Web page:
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Concordia PhD student is the youngest head athletic therapist in the CFL

Off the field, Tristan Castonguay is researching how thermal cameras could improve injury assessment
June 8, 2022

Two men standing on a football field, one is a player and the other is a trainer. Tristan Castonguay: "My passion developed from being able to solve the mystery of why someone’s injured and get them back to playing." | Photo by Avril Franco

Concordia athletic therapy PhD student Tristan Castonguay (BSc 19, MSc 21) is moving the chains on and off the football field.

Castonguay became head athletic therapist for the Montreal Alouettes in June 2021. At 26, this makes him the youngest in such a position in the Canadian Football League.

Meanwhile, at Concordia, he’s investigating a new method of imaging for musculoskeletal injuries that could change the game for athletic therapists and other health professionals who currently rely on X-ray imaging.

“The advantage of being a PhD student and working at the same time is that I can apply my research into my daily work very quickly and efficiently,” Castonguay says.

He is exploring the use of infrared thermography, or thermal imaging, to visualize musculoskeletal injuries.

Thermal cameras take photos of the body’s heat, something that he says can send powerful signals about someone’s injuries. If there is inflammation due to an injury, a body will be hotter in those regions.

He also points out that muscles produce heat when they function, so if someone is favouring one side of their body over the other — a sign of compensation and a predictor of future injuries — the camera could pick that up too.

“It’s safe because it’s non-radiating,” Castonguay explains. “And to be able to assess injuries before or after they occur is a powerful tool for a clinician and valuable for a patient who’s able to see the progression of their recovery.

He adds that medical jargon and anatomical terms that doctors and athletic therapists throw around can feel inaccessible to many people. Giving them a clear visual could make it easier for them to understand their injury.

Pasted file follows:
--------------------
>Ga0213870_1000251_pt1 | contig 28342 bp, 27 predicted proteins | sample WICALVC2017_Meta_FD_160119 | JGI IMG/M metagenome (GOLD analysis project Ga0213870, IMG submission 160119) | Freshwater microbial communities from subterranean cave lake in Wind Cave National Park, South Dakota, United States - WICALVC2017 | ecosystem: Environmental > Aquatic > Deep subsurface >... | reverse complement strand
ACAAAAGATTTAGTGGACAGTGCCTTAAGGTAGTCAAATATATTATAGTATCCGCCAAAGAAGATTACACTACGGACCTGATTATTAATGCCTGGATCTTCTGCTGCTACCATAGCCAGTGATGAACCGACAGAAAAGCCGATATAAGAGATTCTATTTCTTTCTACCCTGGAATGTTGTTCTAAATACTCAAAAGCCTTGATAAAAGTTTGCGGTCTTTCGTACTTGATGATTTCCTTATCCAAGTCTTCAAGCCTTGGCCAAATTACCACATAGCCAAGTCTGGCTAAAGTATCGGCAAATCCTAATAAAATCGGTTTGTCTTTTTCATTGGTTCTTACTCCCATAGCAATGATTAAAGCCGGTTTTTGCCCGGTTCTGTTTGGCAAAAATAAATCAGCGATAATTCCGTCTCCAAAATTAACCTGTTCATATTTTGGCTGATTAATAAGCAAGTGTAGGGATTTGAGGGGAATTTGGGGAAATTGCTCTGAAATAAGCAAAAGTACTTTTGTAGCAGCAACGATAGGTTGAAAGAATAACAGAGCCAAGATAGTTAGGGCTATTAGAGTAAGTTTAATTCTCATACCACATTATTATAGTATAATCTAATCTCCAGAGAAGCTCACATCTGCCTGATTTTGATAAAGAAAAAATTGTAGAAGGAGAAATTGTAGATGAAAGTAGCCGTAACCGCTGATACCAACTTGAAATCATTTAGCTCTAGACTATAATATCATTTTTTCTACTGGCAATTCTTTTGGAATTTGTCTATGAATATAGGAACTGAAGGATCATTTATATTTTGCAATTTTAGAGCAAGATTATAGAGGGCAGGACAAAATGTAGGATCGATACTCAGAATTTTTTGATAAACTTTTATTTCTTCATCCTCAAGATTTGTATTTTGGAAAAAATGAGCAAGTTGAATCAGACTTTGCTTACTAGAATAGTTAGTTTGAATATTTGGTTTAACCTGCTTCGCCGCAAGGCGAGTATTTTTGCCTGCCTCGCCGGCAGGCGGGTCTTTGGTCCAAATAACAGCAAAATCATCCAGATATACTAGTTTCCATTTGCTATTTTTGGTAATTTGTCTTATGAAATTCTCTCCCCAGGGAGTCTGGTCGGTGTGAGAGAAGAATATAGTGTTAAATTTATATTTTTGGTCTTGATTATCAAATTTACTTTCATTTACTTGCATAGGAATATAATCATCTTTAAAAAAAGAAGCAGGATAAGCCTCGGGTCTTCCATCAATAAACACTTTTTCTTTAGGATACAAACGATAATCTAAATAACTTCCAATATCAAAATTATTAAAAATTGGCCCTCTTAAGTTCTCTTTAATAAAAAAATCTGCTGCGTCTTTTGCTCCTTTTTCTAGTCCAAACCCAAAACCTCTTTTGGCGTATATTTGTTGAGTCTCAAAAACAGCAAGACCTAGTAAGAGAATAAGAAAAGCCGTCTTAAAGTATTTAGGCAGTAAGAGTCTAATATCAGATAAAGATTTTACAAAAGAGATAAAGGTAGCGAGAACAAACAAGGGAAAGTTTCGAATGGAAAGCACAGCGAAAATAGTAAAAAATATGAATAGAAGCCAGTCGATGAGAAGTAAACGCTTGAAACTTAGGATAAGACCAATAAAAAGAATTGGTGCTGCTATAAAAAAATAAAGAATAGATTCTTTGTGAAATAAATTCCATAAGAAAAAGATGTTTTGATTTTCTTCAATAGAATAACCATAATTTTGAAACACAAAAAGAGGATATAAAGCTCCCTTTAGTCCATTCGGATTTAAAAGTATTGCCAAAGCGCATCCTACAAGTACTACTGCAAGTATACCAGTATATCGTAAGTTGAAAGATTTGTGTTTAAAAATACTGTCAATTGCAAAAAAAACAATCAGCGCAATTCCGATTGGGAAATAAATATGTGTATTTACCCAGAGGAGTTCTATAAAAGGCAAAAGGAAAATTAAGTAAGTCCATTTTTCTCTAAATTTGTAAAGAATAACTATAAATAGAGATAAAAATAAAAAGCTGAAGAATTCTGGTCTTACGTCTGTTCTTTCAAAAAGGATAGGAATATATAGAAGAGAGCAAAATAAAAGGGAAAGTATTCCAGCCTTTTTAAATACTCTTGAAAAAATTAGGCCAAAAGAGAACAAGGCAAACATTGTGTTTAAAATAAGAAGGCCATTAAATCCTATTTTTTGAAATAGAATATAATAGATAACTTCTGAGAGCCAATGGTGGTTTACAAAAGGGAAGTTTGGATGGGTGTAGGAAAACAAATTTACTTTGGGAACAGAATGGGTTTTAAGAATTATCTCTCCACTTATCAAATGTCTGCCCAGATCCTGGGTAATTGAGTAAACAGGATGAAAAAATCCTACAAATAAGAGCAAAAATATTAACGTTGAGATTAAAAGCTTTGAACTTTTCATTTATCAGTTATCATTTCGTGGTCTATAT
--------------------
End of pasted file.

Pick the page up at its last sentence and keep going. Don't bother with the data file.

'Bringing an athlete back from injury is an amazing feeling'

Castonguay is in the first year of his PhD program. He is currently conducting a literature review of thermal imaging to determine where it’s been used before and what he can contribute to advancing the field.

“Since it’s a very new technology there’s not a lot of research out there. Most of the uses we have for thermal imaging, we’ve had to develop our own way of finding out how it works,” he says. He expects to have to create his own protocol for using the technology to visualize injuries.

Already a double-alumnus, Castonguay completed his bachelor and master’s degrees in athletic therapy at Concordia. He says he first got interested in the profession out of a desire to help active people recover from injuries.

“My passion just developed from being able to solve the mystery of why someone’s injured and get them back to playing,” he says. “You don’t do that work for yourself — it’s because you love what you’re doing.”

A long-time sports fan and a football player for 10 years, Castonguay is proud to now be treating Montreal’s pro football team. He joined the Alouettes just ahead of their 2021 season, when they started out strong but ultimately lost the East Division semi-final to the Hamilton Tiger-Cats.

Castonguay acts as an on-field first responder when players are injured in games, works with the Alouettes through their rehabilitation and does injury-prevention training and corrective exercises for the team.

He says the most rewarding part of his first year on the job has been ensuring injured athletes stay connected to and train with the team while recovering.

“Athletes whose job it is to play the game but get injured can find it very hard to know who they are if they’re not practicing or being a part of the team,” he says, noting that staying involved can mitigate that feeling.

“Bringing an athlete from the injured phase where they’re not able to do much until they’re back to playing, and they score a touchdown, it’s an amazing feeling. You know you’ve contributed in a small way to that play with your own skill.”

Find out more about Concordia’s Department of Health, Kinesiology and Applied Physiology.



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